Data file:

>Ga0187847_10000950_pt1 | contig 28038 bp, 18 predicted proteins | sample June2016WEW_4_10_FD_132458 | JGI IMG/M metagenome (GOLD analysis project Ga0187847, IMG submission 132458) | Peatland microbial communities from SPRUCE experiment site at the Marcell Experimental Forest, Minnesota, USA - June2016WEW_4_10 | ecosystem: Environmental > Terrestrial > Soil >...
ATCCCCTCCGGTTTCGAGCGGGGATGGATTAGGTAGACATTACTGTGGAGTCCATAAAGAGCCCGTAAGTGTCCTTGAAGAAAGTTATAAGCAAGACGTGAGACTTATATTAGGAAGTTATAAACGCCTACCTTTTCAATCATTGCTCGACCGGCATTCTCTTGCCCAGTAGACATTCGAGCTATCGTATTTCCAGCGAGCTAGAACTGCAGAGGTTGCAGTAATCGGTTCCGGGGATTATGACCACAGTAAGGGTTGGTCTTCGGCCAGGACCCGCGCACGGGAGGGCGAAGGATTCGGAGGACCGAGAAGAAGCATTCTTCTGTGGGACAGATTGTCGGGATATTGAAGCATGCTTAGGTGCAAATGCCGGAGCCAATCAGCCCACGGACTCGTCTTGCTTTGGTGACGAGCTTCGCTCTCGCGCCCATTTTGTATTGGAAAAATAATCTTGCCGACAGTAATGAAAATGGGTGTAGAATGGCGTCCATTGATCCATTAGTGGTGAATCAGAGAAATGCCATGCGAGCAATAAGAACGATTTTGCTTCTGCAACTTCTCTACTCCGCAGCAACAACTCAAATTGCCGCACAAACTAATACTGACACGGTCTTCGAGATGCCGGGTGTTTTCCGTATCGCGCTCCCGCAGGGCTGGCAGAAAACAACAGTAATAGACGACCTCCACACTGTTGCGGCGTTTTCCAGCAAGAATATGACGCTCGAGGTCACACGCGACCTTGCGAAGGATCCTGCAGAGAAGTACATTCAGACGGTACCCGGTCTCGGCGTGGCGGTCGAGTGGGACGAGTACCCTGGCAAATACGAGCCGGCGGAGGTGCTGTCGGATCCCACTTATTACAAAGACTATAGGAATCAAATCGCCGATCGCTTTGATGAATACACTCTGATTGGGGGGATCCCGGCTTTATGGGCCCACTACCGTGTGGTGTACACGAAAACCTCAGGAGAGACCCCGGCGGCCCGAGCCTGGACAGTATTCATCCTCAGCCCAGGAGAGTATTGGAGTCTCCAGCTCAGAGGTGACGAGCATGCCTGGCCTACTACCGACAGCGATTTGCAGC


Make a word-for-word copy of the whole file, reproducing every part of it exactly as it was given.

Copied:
>Ga0187847_10000950_pt1 | contig 28038 bp, 18 predicted proteins | sample June2016WEW_4_10_FD_132458 | JGI IMG/M metagenome (GOLD analysis project Ga0187847, IMG submission 132458) | Peatland microbial communities from SPRUCE experiment site at the Marcell Experimental Forest, Minnesota, USA - June2016WEW_4_10 | ecosystem: Environmental > Terrestrial > Soil >...
ATCCCCTCCGGTTTCGAGCGGGGATGGATTAGGTAGACATTACTGTGGAGTCCATAAAGAGCCCGTAAGTGTCCTTGAAGAAAGTTATAAGCAAGACGTGAGACTTATATTAGGAAGTTATAAACGCCTACCTTTTCAATCATTGCTCGACCGGCATTCTCTTGCCCAGTAGACATTCGAGCTATCGTATTTCCAGCGAGCTAGAACTGCAGAGGTTGCAGTAATCGGTTCCGGGGATTATGACCACAGTAAGGGTTGGTCTTCGGCCAGGACCCGCGCACGGGAGGGCGAAGGATTCGGAGGACCGAGAAGAAGCATTCTTCTGTGGGACAGATTGTCGGGATATTGAAGCATGCTTAGGTGCAAATGCCGGAGCCAATCAGCCCACGGACTCGTCTTGCTTTGGTGACGAGCTTCGCTCTCGCGCCCATTTTGTATTGGAAAAATAATCTTGCCGACAGTAATGAAAATGGGTGTAGAATGGCGTCCATTGATCCATTAGTGGTGAATCAGAGAAATGCCATGCGAGCAATAAGAACGATTTTGCTTCTGCAACTTCTCTACTCCGCAGCAACAACTCAAATTGCCGCACAAACTAATACTGACACGGTCTTCGAGATGCCGGGTGTTTTCCGTATCGCGCTCCCGCAGGGCTGGCAGAAAACAACAGTAATAGACGACCTCCACACTGTTGCGGCGTTTTCCAGCAAGAATATGACGCTCGAGGTCACACGCGACCTTGCGAAGGATCCTGCAGAGAAGTACATTCAGACGGTACCCGGTCTCGGCGTGGCGGTCGAGTGGGACGAGTACCCTGGCAAATACGAGCCGGCGGAGGTGCTGTCGGATCCCACTTATTACAAAGACTATAGGAATCAAATCGCCGATCGCTTTGATGAATACACTCTGATTGGGGGGATCCCGGCTTTATGGGCCCACTACCGTGTGGTGTACACGAAAACCTCAGGAGAGACCCCGGCGGCCCGAGCCTGGACAGTATTCATCCTCAGCCCAGGAGAGTATTGGAGTCTCCAGCTCAGAGGTGACGAGCATGCCTGGCCTACTACCGACAGCGATTTGCAGC